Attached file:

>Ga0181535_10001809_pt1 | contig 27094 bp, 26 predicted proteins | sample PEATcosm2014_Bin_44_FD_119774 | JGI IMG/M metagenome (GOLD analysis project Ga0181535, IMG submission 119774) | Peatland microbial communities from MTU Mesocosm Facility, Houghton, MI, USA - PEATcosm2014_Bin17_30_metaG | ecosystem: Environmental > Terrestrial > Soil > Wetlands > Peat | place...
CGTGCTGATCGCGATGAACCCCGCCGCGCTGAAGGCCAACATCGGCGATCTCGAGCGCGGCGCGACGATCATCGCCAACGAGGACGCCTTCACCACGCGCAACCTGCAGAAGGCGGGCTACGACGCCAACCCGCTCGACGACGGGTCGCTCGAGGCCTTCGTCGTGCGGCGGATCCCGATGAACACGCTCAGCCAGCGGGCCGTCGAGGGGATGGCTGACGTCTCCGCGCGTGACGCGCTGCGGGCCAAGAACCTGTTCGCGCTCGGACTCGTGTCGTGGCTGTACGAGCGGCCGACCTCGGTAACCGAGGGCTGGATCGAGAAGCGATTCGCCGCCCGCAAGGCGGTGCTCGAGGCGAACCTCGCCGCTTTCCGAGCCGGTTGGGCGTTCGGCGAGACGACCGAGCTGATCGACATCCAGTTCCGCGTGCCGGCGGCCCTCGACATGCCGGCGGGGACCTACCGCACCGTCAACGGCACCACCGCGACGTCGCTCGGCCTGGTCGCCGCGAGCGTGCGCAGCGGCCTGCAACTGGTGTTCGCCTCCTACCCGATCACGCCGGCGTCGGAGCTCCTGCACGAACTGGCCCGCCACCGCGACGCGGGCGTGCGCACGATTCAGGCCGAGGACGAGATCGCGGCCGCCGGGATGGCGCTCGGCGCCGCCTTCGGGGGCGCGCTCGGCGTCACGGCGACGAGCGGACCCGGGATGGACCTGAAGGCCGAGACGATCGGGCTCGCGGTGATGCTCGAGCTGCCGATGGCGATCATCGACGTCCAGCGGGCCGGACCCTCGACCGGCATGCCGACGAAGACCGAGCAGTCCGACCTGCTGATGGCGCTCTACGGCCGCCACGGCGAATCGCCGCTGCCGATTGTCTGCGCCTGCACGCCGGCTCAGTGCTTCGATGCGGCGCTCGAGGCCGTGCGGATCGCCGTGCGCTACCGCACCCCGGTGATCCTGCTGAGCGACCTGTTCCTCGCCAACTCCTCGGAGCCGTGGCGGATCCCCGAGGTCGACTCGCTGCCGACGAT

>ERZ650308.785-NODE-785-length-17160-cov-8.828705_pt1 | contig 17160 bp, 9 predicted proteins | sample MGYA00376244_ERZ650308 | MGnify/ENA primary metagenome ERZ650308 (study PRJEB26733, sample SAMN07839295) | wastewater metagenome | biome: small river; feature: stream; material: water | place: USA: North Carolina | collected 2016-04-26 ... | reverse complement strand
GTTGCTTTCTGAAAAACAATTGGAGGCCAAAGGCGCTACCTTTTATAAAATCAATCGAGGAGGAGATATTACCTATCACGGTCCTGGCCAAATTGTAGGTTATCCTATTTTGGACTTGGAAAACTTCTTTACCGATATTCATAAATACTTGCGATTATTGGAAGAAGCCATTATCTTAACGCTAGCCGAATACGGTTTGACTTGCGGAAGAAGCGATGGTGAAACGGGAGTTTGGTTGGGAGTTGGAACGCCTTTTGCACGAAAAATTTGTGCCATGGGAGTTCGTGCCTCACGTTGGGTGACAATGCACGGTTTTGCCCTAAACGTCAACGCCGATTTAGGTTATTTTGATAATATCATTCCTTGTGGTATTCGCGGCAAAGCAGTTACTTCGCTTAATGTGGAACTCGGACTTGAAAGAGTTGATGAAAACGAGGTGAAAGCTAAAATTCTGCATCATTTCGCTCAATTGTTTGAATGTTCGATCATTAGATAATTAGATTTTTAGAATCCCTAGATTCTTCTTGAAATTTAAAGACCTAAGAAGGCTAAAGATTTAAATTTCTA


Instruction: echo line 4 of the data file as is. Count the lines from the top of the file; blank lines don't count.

GTTGCTTTCTGAAAAACAATTGGAGGCCAAAGGCGCTACCTTTTATAAAATCAATCGAGGAGGAGATATTACCTATCACGGTCCTGGCCAAATTGTAGGTTATCCTATTTTGGACTTGGAAAACTTCTTTACCGATATTCATAAATACTTGCGATTATTGGAAGAAGCCATTATCTTAACGCTAGCCGAATACGGTTTGACTTGCGGAAGAAGCGATGGTGAAACGGGAGTTTGGTTGGGAGTTGGAACGCCTTTTGCACGAAAAATTTGTGCCATGGGAGTTCGTGCCTCACGTTGGGTGACAATGCACGGTTTTGCCCTAAACGTCAACGCCGATTTAGGTTATTTTGATAATATCATTCCTTGTGGTATTCGCGGCAAAGCAGTTACTTCGCTTAATGTGGAACTCGGACTTGAAAGAGTTGATGAAAACGAGGTGAAAGCTAAAATTCTGCATCATTTCGCTCAATTGTTTGAATGTTCGATCATTAGATAATTAGATTTTTAGAATCCCTAGATTCTTCTTGAAATTTAAAGACCTAAGAAGGCTAAAGATTTAAATTTCTA